Election Commission on Wednesday supported a lifetime ban on convicted politicians contesting elections
In a big step to weed out politicians with criminal record, the Supreme Court on Wednesday told the centre to come back with a plan next month to set up exclusive special courts for the country's more than 1,500 lawmakers who faced criminal cases in 2014.
The top court also told the centre to spell out how much money it was willing to put on the table to set up these fast track courts so that the courts can start quickly.
The centre will also have to report on how many of the 1,581 lawmakers facing charges three years had been convicted or cleared. And how many new cases had been registered against lawmakers.
A bench of the Supreme Court has told the centre to come up with a scheme to set up the fast track courts, complete with the money that it was willing to put on the table.
Coupled with another suggestion for a lifetime ban on convicted politicians that the Supreme Court appears to support, the fast track courts would ensure that the politicians with criminal antecedents weren't able to delay trials. It would also help politicians who have false cases foisted against them.
At Wednesday's hearing, the Election Commission also changed its stance to support banning convicted politicians from contesting elections. The poll body had been ambivalent at the last hearing on this point, prompting the top court to tick off the election body.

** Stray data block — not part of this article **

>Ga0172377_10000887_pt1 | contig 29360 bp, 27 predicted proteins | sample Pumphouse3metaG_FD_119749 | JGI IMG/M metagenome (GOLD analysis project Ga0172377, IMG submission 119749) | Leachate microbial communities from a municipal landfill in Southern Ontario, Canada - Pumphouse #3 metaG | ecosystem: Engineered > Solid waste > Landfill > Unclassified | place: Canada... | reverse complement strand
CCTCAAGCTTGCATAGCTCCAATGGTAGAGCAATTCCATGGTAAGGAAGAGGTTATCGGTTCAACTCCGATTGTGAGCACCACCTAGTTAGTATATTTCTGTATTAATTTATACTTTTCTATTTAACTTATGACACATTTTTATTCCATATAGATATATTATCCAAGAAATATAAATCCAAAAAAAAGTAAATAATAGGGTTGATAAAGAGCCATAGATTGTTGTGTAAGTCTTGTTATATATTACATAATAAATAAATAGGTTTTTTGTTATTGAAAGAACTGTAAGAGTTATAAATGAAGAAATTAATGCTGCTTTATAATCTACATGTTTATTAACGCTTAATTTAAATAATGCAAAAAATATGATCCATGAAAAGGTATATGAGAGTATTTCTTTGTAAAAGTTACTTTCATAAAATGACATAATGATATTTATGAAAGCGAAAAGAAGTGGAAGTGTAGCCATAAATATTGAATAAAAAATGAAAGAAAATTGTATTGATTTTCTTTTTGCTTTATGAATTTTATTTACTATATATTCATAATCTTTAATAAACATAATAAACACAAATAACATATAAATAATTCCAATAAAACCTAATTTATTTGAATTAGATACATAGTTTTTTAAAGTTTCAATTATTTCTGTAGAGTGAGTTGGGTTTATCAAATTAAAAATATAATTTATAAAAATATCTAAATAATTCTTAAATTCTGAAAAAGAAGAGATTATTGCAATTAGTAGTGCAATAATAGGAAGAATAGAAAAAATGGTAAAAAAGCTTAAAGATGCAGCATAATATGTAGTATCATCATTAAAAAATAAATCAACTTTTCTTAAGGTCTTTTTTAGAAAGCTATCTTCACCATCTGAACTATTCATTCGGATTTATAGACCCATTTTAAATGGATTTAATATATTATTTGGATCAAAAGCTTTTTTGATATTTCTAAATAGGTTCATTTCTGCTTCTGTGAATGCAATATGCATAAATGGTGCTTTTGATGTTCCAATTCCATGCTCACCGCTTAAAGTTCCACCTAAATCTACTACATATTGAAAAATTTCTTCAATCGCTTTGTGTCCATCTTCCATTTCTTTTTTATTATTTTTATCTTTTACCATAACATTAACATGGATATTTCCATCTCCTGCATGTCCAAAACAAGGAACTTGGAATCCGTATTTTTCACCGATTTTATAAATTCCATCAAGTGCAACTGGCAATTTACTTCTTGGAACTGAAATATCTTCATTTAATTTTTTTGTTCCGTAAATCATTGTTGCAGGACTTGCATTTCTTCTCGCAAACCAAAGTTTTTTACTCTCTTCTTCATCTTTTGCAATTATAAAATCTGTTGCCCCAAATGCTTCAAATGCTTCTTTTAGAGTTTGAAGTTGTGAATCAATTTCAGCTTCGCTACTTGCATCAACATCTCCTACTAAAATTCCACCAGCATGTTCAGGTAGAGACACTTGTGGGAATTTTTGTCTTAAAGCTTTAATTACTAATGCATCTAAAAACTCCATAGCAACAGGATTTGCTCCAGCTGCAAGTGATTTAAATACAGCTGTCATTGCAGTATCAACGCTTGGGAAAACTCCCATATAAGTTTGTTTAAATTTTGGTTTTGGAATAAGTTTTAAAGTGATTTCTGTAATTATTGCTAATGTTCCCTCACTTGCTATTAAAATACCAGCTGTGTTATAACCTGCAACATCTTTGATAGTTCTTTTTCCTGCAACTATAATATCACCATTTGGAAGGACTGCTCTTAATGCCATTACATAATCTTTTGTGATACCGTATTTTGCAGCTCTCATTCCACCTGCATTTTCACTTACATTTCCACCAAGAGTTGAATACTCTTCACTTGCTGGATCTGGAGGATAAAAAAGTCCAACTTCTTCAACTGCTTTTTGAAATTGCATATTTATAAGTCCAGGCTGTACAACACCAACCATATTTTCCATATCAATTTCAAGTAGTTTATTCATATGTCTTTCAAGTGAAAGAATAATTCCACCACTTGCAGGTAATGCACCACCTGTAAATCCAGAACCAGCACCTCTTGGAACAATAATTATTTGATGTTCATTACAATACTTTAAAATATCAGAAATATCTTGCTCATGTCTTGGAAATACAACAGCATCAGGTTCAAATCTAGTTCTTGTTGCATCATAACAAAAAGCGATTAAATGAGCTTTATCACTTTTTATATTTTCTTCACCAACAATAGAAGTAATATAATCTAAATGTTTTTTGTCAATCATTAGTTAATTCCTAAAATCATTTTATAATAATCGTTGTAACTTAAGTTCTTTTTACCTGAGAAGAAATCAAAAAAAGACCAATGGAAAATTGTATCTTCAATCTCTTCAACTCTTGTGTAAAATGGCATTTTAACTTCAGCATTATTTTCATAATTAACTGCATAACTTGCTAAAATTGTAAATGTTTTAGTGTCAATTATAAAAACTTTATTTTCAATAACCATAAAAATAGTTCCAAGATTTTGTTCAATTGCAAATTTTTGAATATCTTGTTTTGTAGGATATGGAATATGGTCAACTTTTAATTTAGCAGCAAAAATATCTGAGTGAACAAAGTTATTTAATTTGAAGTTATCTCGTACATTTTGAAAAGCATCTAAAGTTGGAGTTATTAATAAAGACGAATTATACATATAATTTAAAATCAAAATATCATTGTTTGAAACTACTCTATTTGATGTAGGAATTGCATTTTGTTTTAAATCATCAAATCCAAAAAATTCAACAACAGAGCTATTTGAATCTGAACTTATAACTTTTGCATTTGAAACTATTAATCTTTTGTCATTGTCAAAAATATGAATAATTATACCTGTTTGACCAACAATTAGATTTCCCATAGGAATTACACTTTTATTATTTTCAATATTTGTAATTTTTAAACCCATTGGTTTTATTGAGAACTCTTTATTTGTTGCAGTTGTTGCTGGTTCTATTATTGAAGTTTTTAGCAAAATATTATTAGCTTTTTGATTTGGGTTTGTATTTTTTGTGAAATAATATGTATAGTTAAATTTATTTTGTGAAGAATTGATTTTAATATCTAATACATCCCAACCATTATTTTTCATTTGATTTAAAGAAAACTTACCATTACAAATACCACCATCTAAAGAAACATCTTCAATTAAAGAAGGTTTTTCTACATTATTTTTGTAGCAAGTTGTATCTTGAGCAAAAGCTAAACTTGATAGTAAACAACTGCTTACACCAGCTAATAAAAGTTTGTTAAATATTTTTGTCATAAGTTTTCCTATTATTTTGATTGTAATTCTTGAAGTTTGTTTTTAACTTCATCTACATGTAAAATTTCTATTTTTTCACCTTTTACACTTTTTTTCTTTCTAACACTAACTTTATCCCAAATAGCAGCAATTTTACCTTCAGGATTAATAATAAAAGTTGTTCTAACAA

A ban for a lifetime could seal chances of politicians such as Lalu Yadav of the Rashtriya Janata Dal in Bihar contesting an election or AIADMK's VK Sasikala making her debut in electoral politics.
The existing law disqualifies politicians sentenced to a jail term of two years or more from contesting elections for six years from the date of release from prison.
The election commission had earlier this year supported a lifetime ban on convicted politicians contesting elections but appeared to take an ambivalent stand during court proceedings in July. That pull back had provoked the court to remind the election commission that this was within the domain of the poll body.
"If you don't want to be independent, constrained by the legislature, say so," the bench had remarked, wondering if silence was an option. "Either you can say yes or no. Can you afford to be silent?," the bench of Justice Ranjan Gogoi and Justice Navin Sinha had said.